Auburn woman charged with $600K theft from elder asks for release

Court to hear requests from D’Arsi and Mark Champlin in elder theft case
By: Jon Schultz, Journal Staff Writer
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After spending more than six months in jail awaiting trial on 14 felony charges, a hearing today for Auburn’s D’Arsi and Mark Champlin could decide whether D’Arsi is released from custody and Mark, representing himself, gets some expert assistance to fight his charges.

The Champlins are being charged with embezzling around a half million dollars from Mark’s 86-year-old mother and have been held in Santa Rita Jail in Dublin since mid-September 2012.

The diamond from D’Arsi’s engagement ring and about two dozen friends and family members could help fund her release.

The Champlins have pleaded not guilty to a total of 14 felony charges, with each of them facing six counts of grand theft of personal property totaling $430,000 and corresponding counts of theft from an elder or dependent. D’Arsi Champlin also faces additional charges of $130,000 in grand theft of personal property and receiving stolen property.

D’Arsi’s attorney, Dan Roth, filed a motion to have her $655,000 bail reduced and grant her release on own recognizance or, alternately, to allow her to be released by posting the current bail amount.

Early on in court proceedings, a judge imposed a hold on D’Arsi’s release, determining there had been probable cause to believe funds to post bail would have been feloniously obtained based on the request filed by Alameda County Deputy District Attorney Connie Campbell.

“I will oppose any bail reduction and I will ask the court to examine the source of the funds,” said Campbell, declining to comment further.

The application for release on bail is made on the grounds that none of the funds and property used to pay the amount was obtained by a felonious means, according to Roth’s written motion.

A network of 25 of D’Arsi’s friends and family has put up $34,400 toward her bail money, and her father sold the diamond from the engagement ring Mark bought for her in 2004, prior to the alleged theft – adding $18,000 more to D’Arsi’s fund, according to Roth’s motion.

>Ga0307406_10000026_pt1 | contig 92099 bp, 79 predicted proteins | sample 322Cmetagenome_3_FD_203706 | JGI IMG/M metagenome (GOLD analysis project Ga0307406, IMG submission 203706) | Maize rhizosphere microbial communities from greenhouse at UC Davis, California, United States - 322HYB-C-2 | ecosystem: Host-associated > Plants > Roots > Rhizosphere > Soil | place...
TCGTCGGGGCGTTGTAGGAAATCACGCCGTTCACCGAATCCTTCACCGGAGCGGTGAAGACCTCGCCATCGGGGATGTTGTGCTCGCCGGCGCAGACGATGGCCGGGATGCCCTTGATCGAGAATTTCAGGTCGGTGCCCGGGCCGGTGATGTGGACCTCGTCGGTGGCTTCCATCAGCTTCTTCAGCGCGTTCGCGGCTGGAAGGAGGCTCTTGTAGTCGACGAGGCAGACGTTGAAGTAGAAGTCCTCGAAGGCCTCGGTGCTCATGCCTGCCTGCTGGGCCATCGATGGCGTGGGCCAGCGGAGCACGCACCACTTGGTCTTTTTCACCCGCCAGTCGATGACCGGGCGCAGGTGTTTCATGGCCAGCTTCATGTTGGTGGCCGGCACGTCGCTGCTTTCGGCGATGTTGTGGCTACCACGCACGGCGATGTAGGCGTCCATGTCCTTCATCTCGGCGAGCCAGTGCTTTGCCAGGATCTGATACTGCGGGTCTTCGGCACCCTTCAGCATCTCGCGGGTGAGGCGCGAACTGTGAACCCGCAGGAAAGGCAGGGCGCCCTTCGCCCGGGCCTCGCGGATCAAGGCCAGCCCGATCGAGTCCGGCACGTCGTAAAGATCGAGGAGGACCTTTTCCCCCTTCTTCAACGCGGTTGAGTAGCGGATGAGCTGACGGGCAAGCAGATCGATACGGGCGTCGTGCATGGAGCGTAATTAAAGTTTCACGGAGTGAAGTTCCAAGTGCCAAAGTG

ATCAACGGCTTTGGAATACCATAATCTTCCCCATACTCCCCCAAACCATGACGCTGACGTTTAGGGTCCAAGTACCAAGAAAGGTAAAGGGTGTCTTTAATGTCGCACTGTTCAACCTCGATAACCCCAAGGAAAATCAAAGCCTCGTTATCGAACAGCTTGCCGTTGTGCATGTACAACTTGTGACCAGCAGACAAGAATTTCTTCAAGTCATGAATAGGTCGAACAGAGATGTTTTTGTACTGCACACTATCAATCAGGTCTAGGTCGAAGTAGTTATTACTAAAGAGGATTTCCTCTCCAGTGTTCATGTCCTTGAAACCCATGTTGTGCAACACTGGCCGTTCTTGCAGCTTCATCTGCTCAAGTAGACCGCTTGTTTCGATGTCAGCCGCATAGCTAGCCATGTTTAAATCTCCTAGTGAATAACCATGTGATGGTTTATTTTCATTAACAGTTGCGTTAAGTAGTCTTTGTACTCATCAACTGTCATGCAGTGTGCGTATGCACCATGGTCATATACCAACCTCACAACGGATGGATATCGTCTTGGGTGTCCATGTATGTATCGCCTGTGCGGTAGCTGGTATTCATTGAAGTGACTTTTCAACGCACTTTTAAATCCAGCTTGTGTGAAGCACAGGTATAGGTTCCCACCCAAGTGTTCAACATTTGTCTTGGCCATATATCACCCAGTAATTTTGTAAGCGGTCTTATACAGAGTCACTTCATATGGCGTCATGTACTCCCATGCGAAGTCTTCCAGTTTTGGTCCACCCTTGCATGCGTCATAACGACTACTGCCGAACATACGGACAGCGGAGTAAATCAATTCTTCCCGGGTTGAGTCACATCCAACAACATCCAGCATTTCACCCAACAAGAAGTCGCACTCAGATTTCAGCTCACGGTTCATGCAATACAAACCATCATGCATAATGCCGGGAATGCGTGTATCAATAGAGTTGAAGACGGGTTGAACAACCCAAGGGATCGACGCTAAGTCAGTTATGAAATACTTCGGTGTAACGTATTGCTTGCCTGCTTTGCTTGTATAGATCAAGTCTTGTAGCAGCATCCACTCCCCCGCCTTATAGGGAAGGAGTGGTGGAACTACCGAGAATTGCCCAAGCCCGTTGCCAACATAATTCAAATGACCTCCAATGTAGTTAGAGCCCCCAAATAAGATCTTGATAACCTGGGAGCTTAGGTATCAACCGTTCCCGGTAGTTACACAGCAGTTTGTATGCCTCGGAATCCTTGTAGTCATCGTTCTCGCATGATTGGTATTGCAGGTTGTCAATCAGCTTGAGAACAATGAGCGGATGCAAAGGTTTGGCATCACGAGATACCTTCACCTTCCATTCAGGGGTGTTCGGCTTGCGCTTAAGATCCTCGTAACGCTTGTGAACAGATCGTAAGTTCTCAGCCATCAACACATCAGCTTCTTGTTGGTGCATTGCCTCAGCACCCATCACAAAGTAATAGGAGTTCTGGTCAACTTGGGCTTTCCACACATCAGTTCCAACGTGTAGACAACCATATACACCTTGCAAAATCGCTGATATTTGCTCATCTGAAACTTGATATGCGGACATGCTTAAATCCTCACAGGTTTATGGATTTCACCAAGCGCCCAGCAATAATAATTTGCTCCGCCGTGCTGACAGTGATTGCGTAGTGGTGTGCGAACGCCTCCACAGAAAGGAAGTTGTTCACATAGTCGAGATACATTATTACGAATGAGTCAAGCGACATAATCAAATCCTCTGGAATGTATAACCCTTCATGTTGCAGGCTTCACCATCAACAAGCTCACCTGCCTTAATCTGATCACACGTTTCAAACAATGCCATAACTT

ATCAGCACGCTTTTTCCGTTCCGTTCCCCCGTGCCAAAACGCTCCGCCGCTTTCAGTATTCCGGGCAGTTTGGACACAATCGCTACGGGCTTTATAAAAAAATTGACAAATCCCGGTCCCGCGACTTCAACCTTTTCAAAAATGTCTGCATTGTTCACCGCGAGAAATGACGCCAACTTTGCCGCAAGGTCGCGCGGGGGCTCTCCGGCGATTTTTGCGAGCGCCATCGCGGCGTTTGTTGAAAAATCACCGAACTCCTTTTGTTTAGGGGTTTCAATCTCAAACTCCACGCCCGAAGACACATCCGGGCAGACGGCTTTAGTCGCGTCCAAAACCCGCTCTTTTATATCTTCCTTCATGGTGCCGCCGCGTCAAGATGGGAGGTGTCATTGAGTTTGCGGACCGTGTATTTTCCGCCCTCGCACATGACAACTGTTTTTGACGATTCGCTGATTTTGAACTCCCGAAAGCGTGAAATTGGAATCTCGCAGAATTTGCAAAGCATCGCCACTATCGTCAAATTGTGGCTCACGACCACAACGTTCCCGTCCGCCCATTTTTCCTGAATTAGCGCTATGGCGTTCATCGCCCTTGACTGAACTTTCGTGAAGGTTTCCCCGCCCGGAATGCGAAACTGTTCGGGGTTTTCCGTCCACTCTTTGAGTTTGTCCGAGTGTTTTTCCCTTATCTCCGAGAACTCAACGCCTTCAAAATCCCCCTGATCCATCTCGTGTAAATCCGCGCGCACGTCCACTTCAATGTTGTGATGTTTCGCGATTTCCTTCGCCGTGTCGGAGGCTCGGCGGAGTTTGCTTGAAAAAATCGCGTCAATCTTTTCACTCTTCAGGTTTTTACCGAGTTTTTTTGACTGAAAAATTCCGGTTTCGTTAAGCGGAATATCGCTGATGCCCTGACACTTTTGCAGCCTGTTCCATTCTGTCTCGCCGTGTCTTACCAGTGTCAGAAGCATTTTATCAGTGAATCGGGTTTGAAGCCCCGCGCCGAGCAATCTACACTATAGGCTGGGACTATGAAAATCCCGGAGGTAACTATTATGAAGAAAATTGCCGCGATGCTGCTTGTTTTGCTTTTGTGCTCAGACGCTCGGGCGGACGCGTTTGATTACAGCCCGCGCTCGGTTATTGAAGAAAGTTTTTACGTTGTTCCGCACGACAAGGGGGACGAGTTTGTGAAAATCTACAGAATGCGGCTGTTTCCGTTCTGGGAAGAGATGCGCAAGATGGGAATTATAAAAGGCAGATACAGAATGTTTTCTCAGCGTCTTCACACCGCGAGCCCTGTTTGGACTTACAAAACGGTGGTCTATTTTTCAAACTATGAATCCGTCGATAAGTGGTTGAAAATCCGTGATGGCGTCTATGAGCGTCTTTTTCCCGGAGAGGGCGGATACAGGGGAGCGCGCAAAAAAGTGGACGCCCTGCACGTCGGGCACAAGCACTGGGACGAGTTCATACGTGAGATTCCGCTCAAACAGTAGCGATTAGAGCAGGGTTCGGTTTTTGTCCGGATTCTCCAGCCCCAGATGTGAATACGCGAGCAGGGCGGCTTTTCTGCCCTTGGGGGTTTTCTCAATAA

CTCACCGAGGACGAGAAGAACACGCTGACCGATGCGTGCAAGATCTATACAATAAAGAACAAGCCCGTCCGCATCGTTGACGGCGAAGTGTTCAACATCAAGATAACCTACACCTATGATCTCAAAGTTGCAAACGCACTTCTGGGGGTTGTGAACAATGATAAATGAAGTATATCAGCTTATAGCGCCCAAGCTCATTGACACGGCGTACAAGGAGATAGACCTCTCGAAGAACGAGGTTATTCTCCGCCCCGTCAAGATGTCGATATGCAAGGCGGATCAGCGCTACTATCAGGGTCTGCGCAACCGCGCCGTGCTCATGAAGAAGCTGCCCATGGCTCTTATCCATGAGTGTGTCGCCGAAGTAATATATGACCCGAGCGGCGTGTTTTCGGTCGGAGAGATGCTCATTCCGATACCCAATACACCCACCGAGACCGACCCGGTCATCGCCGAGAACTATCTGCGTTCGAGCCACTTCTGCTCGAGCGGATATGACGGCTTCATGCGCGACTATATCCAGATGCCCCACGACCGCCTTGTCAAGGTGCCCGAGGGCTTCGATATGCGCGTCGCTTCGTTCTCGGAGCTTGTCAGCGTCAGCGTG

In total, $52,400 has been posted with Bail House Bail Bonds in Auburn to secure D’Arsi’s release, according to the court document. Roth provided the court with records of checks and credit card receipts for those transactions.

“D’Arsi Champlin poses no risk to the public. She has no criminal record and lacks any record of failures to appear in court,” Roth wrote. “She is a 48-year-old mother of two who is on permanent federal disability due to a serious chronic illness.”

In his motion, Roth called the current bail amount excessive and also says the DA’s request for a hold on D’Arsi’s release contained “at least two material false statements,” both related to her house at 11519 Stonebrook Drive in Auburn.

He wrote that, contrary to the DA’s declaration, none of the purchase records provided as evidence show D’Arsi bought the house from Mark, and furthermore Roth contested how much money Mark gave her in 2011 that went toward her mortgage.

“In light of these prior misrepresentations in the (release hold) context and since, the Court should view with skepticism any claims by the government that the bail money provided today was obtained by anything other than lawful means,” Roth wrote.

Mark Champlin, 61, has been unsuccessful with three motions he filed recently, two related to his status as his own legal representative. He did have a continuance granted for the trial that is set to begin April 15 at the Hayward Hall of Justice.

His current motion requests to have an investigator that could assist him in obtaining information related to his case. The move comes after Mark failed at his attempt to regain possession of an audio player provided to him by the DA so he could listen to evidence, according to his motion papers.

His recent requests also reveal that he no longer wishes to represent himself, a decision he said that was made under duress, according to court documents.

Mark does not qualify for assistance from a public defender because he is said to have too many assets, though he contests that finding and says that he cannot afford a private attorney, according to his motion.

He sought to have the court appoint a private attorney for him, and not a public defender, because he said the public defender had taken a “hostile attitude” toward him in the courtroom. In a separate motion that was not granted, Mark requested to be able to have unrestricted jail visits with Roth.

A message left at the Alameda County Public Defender’s Office was not returned Tuesday.

Mark’s bail is set at $830,000.


Jon Schultz can be reached at Follow him on Twitter @Jon_AJNews